Lung Cancer Drug, Who Can It Help?

The Question: The drug Iressa shows a rapid and often dramatic response in onlyaminority of people (about 10%)with the most common type of lung cancer -- non-small-cell lung cancer. Whyisthis drugonlyeffective for justa few people, but not most?

The Answer: It appears that people with lung cancerwho respond well to Iressahave a mutation in the gene for epidermal growth factor receptor (EGFR).

Explanation: Many cells have receptors on their surfaces for epidermal growth factor (EGF), a protein that promotes cell growth. When EGF attaches to the epidermal growth factor receptor (EGFR), it stimulates cells to grow. Iressa attaches to EGFR and thereby inhibits the attachment of EGF and stops cell growth. The mutation in EGFR corresponds to an increased signal that there is enough growth factor and this makes the cells susceptible to the drug Iressa.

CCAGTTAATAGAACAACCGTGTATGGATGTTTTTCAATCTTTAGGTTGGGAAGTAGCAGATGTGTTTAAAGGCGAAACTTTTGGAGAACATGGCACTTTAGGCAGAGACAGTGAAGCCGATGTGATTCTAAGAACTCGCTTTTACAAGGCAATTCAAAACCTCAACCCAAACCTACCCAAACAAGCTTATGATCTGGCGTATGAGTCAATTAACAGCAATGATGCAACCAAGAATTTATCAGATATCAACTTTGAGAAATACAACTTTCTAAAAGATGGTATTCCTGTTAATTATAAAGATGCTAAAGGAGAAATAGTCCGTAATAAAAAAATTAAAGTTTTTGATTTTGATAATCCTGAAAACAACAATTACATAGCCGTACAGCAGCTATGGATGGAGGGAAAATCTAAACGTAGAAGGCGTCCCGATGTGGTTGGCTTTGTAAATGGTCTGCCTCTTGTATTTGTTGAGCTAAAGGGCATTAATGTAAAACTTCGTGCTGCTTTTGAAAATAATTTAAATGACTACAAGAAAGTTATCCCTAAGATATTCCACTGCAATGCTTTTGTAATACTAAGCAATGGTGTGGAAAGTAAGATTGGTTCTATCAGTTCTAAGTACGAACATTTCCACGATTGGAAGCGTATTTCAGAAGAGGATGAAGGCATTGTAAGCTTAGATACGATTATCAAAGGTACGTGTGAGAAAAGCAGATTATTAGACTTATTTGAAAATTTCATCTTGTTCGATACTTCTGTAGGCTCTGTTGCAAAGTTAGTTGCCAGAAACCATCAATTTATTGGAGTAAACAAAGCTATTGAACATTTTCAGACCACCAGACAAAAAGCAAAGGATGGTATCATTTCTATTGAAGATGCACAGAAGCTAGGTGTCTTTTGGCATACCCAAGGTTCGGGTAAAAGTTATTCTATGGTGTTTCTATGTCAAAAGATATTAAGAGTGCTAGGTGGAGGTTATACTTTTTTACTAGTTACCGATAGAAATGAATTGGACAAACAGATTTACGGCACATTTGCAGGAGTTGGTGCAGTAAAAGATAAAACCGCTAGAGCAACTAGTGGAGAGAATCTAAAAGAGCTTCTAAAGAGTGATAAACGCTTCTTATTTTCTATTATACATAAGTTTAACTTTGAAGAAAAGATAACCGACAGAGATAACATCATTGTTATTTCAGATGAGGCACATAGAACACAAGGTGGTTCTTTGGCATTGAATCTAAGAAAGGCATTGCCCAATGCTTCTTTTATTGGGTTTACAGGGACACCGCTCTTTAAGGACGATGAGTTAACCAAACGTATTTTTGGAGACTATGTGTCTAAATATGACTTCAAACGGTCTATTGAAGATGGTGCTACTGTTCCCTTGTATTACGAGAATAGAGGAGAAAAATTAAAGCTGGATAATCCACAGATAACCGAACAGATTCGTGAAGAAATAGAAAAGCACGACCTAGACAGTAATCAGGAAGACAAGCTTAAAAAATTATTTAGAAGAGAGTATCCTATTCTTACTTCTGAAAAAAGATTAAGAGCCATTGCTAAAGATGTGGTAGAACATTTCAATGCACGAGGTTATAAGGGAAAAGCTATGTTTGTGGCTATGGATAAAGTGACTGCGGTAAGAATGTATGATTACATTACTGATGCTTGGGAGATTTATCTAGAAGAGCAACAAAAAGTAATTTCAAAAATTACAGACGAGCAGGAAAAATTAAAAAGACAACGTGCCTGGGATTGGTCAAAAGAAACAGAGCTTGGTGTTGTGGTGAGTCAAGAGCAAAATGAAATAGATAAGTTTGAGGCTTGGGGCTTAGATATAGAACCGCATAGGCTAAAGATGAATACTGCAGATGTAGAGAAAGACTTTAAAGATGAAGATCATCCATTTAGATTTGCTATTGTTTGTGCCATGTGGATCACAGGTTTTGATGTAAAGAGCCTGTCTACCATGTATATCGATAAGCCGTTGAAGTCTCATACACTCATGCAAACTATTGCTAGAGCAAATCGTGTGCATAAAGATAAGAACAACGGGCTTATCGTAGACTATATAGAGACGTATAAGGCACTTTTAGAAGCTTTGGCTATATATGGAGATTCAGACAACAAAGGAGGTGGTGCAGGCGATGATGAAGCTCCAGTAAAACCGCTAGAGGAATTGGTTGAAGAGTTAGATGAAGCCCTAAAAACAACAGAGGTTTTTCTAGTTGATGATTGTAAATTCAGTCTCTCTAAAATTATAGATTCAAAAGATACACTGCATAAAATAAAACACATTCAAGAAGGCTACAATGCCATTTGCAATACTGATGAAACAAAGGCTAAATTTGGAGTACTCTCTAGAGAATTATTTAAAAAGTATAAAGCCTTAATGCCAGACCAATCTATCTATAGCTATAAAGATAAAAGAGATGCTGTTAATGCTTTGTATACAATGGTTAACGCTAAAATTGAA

Comment: This remarkable finding has already been confirmed as correct. In addition to the report in Science (see below), the same result has beenfrom a separate studyin the New England Journal of Medicine.

Barbara K. Hecht, Ph.D.
Frederick Hecht, M.D.
Medical Editors,

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